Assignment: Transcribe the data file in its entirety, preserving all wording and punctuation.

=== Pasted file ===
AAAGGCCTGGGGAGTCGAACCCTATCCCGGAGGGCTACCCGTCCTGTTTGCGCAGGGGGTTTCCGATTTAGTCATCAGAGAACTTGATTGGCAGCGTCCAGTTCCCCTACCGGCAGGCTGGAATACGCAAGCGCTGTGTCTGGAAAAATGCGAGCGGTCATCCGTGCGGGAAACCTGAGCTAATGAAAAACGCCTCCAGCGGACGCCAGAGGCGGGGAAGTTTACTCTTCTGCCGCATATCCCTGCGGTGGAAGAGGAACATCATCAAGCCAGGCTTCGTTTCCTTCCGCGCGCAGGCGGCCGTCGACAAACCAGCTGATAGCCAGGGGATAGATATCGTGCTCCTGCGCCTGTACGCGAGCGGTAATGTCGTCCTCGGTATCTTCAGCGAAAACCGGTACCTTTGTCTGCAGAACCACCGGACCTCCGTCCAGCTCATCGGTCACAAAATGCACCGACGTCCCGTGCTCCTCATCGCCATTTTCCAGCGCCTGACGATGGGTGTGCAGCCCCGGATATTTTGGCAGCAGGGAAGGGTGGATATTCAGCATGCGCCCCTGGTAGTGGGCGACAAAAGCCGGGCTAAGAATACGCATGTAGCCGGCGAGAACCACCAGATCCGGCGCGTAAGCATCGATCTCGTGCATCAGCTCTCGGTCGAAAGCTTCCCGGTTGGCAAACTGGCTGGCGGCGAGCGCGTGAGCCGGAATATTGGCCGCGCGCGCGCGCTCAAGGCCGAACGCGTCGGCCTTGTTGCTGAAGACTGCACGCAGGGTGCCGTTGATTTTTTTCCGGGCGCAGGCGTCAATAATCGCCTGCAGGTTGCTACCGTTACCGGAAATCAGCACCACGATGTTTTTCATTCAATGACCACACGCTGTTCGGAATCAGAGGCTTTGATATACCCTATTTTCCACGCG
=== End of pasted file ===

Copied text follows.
AAAGGCCTGGGGAGTCGAACCCTATCCCGGAGGGCTACCCGTCCTGTTTGCGCAGGGGGTTTCCGATTTAGTCATCAGAGAACTTGATTGGCAGCGTCCAGTTCCCCTACCGGCAGGCTGGAATACGCAAGCGCTGTGTCTGGAAAAATGCGAGCGGTCATCCGTGCGGGAAACCTGAGCTAATGAAAAACGCCTCCAGCGGACGCCAGAGGCGGGGAAGTTTACTCTTCTGCCGCATATCCCTGCGGTGGAAGAGGAACATCATCAAGCCAGGCTTCGTTTCCTTCCGCGCGCAGGCGGCCGTCGACAAACCAGCTGATAGCCAGGGGATAGATATCGTGCTCCTGCGCCTGTACGCGAGCGGTAATGTCGTCCTCGGTATCTTCAGCGAAAACCGGTACCTTTGTCTGCAGAACCACCGGACCTCCGTCCAGCTCATCGGTCACAAAATGCACCGACGTCCCGTGCTCCTCATCGCCATTTTCCAGCGCCTGACGATGGGTGTGCAGCCCCGGATATTTTGGCAGCAGGGAAGGGTGGATATTCAGCATGCGCCCCTGGTAGTGGGCGACAAAAGCCGGGCTAAGAATACGCATGTAGCCGGCGAGAACCACCAGATCCGGCGCGTAAGCATCGATCTCGTGCATCAGCTCTCGGTCGAAAGCTTCCCGGTTGGCAAACTGGCTGGCGGCGAGCGCGTGAGCCGGAATATTGGCCGCGCGCGCGCGCTCAAGGCCGAACGCGTCGGCCTTGTTGCTGAAGACTGCACGCAGGGTGCCGTTGATTTTTTTCCGGGCGCAGGCGTCAATAATCGCCTGCAGGTTGCTACCGTTACCGGAAATCAGCACCACGATGTTTTTCATTCAATGACCACACGCTGTTCGGAATCAGAGGCTTTGATATACCCTATTTTCCACGCG